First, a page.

Home Depot's CEO says the retailer cut its outlook partly due to "the potential impacts to the U.S. consumer arising from recently announced tariffs."Retailread more
The report comes as Trump in recent days has lashed out over media reports about growing recession fears.Politicsread more
United States Steel Corp will temporarily lay off hundreds of workers at its Great Lakes facility in Michigan in coming weeks, according to a filing the steelmaker made with...US Marketsread more
While the U.S. gave Huawei a 90-day reprieve, allowing American businesses to keep selling specific products to the Chinese firm, it also added more affiliates of the...Technologyread more
Dow set to drop; White House denies payroll tax cut report; China tweaks interest rates; Home Depot worries about trade war; Beyond Meat gets an upgradeMarketsread more
Energy stocks may be fueling up for a comeback rally. One technical analyst says that after the sector's pummeling, these two stocks look particularly good.Trading Nationread more
The attacks come after state and local ransomware attacks in New York, Louisiana, Maryland and Florida resulted in the loss of significant sums.Technologyread more
Porsche and Apple believe music streaming is the next advancement for in-car entertainment. The luxury automaker and tech giant are teaming up to allow drivers of the all-new,...US: Consumer Servicesread more
J.P. Morgan advised clients in a note early Tuesday that it was time to buy shares of Beyond Meat again.Marketsread more
U.K. Prime Minister Boris Johnson told the EU that a Brexit deal can still be approved by U.K. lawmakers if Brussels agrees to scrapping the contentious Irish "backstop."read more
Baidu posted better-than-expected earnings for the June quarter, swinging back to profit and managing to stabilize its core ad business.Technologyread more
Investors should be wary of claims that China will foot the bill for higher tariffs, CNBC's Jim Cramer said. Rather, those costs will fall on American consumer, and investors should adjust their portfolios accordingly.
"As long as President [Donald] Trump believes that the Chinese are the ones who pay the price, he's going to keep taking a hard-line approach to these negotiations, and that means your portfolio should have as little exposure to China as possible, " the "Mad Money" host said.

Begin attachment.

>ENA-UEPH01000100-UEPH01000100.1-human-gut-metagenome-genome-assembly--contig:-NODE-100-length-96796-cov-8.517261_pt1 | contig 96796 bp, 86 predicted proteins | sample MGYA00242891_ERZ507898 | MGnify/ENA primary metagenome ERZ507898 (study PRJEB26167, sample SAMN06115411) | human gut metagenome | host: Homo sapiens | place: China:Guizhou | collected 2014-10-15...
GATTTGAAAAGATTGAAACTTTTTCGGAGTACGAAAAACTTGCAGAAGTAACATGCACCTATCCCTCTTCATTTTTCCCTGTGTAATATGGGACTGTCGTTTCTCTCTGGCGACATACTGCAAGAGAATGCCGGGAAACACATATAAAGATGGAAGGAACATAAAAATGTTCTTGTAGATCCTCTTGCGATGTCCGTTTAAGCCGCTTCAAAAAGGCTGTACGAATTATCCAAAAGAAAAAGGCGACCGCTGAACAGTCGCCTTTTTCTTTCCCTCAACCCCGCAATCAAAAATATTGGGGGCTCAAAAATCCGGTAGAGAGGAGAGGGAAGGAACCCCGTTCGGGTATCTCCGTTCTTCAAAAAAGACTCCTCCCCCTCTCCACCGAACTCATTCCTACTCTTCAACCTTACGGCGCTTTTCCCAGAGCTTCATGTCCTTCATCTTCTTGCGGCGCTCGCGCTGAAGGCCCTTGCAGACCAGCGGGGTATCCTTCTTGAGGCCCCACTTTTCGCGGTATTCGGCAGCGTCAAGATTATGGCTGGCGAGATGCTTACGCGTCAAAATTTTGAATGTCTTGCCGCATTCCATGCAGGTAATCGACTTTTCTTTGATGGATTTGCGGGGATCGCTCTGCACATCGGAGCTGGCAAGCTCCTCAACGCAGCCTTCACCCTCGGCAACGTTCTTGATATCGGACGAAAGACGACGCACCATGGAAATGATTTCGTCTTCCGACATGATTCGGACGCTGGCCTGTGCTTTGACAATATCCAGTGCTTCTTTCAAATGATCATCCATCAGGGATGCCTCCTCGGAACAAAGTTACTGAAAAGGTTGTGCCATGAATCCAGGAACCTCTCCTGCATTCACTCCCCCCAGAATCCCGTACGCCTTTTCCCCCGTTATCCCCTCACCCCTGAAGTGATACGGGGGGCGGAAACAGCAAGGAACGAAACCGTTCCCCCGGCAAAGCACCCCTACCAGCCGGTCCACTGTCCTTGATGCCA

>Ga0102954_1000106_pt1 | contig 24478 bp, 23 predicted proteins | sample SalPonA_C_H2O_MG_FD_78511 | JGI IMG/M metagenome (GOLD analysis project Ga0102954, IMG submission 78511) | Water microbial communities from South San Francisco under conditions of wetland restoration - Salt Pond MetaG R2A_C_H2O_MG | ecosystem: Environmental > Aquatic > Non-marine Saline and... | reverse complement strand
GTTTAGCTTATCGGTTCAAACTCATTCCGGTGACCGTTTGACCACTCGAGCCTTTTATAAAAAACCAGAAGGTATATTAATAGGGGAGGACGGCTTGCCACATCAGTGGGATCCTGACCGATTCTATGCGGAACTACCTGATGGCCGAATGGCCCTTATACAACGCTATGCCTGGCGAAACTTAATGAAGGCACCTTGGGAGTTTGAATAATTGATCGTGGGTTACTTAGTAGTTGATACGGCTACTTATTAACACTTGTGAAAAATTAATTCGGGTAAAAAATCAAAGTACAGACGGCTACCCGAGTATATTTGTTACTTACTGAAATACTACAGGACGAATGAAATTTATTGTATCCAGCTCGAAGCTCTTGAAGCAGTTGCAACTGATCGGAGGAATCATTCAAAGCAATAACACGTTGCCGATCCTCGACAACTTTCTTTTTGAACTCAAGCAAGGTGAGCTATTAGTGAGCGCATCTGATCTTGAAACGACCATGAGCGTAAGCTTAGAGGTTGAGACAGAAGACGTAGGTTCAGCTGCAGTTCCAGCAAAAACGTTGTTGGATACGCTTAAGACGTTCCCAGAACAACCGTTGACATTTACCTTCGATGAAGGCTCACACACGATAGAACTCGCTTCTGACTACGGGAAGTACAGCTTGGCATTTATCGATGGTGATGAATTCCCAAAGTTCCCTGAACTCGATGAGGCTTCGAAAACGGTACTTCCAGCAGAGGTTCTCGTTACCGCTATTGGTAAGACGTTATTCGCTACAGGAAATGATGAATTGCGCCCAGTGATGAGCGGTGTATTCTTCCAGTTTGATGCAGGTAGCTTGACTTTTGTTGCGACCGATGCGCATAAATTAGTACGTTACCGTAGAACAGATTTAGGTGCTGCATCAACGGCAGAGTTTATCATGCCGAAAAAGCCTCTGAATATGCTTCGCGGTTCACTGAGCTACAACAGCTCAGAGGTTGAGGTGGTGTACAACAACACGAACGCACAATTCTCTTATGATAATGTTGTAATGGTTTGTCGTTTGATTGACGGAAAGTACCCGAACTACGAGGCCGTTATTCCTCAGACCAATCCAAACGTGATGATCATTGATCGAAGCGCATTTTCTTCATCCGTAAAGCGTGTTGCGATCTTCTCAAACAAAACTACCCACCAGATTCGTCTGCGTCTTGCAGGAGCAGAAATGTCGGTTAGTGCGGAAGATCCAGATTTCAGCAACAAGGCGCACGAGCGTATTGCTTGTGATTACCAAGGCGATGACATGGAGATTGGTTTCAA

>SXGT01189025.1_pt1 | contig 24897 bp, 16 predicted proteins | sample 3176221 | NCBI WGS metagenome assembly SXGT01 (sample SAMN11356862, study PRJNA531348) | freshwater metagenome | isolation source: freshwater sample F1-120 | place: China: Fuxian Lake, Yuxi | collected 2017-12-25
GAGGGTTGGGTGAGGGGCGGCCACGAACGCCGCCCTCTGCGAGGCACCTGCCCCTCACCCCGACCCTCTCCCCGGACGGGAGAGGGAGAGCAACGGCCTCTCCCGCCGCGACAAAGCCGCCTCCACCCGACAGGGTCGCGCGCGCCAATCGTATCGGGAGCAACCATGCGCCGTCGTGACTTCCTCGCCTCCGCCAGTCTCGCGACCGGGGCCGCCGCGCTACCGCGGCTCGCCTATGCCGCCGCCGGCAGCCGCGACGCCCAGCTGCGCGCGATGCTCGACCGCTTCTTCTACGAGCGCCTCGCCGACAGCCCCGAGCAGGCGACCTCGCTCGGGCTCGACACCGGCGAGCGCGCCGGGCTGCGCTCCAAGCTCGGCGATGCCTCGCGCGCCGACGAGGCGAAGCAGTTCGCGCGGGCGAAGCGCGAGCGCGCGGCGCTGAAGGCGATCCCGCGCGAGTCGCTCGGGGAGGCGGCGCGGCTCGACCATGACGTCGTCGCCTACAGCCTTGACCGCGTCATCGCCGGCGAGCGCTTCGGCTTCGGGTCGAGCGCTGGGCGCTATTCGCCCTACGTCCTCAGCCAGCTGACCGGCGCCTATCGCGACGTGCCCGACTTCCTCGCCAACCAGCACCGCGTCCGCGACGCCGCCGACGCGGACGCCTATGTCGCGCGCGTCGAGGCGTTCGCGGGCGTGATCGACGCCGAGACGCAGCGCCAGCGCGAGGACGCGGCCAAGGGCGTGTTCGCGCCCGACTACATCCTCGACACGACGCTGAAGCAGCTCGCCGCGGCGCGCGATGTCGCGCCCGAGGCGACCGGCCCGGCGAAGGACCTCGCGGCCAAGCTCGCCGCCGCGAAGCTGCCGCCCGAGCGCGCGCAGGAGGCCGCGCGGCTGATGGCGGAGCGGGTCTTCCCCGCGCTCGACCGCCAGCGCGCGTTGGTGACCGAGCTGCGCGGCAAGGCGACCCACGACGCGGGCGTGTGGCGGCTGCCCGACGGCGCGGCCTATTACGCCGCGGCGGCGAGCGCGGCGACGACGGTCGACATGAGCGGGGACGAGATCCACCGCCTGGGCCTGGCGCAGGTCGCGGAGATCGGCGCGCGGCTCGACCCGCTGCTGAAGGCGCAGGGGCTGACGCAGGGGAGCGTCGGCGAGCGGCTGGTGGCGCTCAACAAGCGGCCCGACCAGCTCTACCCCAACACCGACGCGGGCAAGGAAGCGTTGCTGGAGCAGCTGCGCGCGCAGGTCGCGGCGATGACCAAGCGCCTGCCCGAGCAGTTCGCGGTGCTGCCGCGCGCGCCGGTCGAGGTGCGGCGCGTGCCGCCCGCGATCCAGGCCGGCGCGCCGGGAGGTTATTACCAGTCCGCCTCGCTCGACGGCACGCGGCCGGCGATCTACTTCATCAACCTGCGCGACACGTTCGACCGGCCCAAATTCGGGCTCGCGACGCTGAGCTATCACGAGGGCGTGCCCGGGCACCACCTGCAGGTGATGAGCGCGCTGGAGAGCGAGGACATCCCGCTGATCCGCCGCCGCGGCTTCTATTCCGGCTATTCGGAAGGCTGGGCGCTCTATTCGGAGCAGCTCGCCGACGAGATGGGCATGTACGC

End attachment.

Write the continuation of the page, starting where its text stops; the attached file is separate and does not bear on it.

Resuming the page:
Portfolio managers have found the market to be a tough place to shop for stocks as Wall Street sorts out the safe names and reassess earnings forecasts for companies affected by the U.S.-China trade war, Cramer said. He also warned that current uncertainty will be the "new normal" until the world's two largest economies come to some sort of agreement.
"Unfortunately, we have no idea when that might happen. People in this country are just starting to realize that President Trump has had it with the Chinese," Cramer said. "He's no desire to continue negotiating, even if they want to come to the table."
Trump's move to blacklist China's Huawei has placed pressure on the American semiconductors who supply components to the telecommunications giant.
Since the Trump administration's decision last Wednesday to impede business with Huawei, shares of Qualcomm have dropped nearly 12%, Micron Technology fell more than 10% and Analog Devices fell more than 10%. The VanEck Vectors Semiconductor ETF, a broad tracking of chipmakers, is down nearly 8% in that same time frame.
"That is an astonishing amount of pain to inflict on U.S. companies in order to make a statement that we're not going to let Huawei get ahead of us in the race for 5G. Some of these chipmakers get 5 to 10, well, even 15% of their sales from Huawei," Cramer said. "This is a big deal to shut them down from this account."
Google-parent Alphabet on Sunday cut its support for Android hardware and software in Huawei phones.The move also hurt shares of Alphabet, which fell more than 2% during Monday's session.
The stock market expects China's retaliation to be aimed at Apple, which employs more than 2 million people in the country, Cramer said. Shares of Apple plunged more than 3% Monday, and the host said he can't blame investors for being worried.